While dry cleaners that use highly toxic tetrachloroethylene and trichloroethylene are regulated as occupational exposures for healthy adults that work for 8 hours per day, families that live above dry cleaners and are exposed for extended periods of time (i.e. 24 hours a day) are not covered by current regulations and yet might be at higher risk. People who reside near crematoriums are at higher risk of exposure to mercury that is emitted from cremation of dental amalgam.
While it has been taken for granted that exposure to lead via air is limited among Canadians, individuals who travel internationally to highly air polluted cities are exposed during their stay; this is even more important for frequent and long-term travellers. In addition, travellers often self-import foods originated from other countries that might not be subject to strict regulations.
Under-recognised sources of exposure
Certain populations use tainted folk and traditional medicines (8) and street drugs (9) that are occasionally prepared or produced with highly toxic elements such as lead.
Long term congenital (hidden internal) exposure
Blood half-lives (HL) of certain chemicals, such as cadmium (10), are very long (sometimes years). For certain chemicals that have shorter blood HL, other compartments can store and gradually release it, contributing to internal dose. For example, although it is widely recognised that blood lead HL is around 30 days according to tracer studies, lead has a much longer HL in bone, which acts as a source of internal exposure (11). Lead kinetics in the human body follow a three [four] complement model with lead stored in bones (and in particular deep bones) (12 13) for years. This fact has clinical implications for individuals who emigrate from countries with high exposures to countries with lower exposures. Fetuses of newcomers who get pregnant years after immigrating can be at higher risk of exposure to cadmium and lead as compared to the general population. Bone stores may pose a threat to women of reproductive age long after exposure has declined (14).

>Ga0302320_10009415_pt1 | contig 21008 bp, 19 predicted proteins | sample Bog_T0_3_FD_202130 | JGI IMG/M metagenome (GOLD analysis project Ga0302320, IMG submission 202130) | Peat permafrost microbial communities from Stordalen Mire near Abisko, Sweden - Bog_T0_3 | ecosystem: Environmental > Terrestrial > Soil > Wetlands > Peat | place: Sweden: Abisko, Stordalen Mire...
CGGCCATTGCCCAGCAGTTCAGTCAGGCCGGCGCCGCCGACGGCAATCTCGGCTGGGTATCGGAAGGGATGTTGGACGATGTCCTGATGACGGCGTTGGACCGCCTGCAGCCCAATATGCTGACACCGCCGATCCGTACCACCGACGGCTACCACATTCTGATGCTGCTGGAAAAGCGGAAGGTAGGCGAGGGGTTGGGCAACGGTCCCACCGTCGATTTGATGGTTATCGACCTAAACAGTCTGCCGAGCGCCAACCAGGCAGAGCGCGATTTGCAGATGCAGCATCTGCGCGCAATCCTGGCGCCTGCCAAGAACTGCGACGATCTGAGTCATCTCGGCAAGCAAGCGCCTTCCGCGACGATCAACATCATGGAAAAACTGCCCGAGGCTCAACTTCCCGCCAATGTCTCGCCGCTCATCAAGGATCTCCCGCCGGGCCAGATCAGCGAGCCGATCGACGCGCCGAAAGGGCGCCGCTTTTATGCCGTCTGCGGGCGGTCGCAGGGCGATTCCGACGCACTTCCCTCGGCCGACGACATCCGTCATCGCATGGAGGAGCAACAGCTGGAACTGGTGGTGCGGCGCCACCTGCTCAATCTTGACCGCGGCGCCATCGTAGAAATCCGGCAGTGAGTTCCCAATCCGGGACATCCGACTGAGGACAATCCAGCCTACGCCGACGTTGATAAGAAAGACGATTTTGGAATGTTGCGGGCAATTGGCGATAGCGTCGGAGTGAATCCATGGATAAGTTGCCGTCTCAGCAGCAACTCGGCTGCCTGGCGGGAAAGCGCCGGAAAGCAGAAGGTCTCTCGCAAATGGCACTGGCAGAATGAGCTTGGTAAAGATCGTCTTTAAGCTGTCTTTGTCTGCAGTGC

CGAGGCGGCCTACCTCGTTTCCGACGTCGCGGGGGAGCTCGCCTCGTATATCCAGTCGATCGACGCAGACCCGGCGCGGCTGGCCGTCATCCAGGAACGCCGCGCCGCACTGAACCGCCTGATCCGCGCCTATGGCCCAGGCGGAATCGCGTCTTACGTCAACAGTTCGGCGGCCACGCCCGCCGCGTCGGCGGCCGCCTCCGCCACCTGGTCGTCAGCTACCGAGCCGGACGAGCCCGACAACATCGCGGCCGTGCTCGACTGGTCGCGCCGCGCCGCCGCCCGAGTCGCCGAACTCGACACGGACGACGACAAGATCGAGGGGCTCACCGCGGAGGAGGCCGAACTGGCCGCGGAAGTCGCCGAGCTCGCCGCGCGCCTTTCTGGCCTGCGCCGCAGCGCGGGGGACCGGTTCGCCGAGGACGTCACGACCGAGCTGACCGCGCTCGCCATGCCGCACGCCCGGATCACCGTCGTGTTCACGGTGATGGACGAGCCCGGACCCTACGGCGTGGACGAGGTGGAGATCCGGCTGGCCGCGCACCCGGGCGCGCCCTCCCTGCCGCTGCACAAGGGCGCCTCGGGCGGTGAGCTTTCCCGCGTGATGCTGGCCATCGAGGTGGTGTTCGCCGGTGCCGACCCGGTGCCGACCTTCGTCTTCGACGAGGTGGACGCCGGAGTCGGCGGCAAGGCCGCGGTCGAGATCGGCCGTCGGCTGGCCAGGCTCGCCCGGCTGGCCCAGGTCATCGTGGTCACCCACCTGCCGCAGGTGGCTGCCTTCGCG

Source mobilisation exposure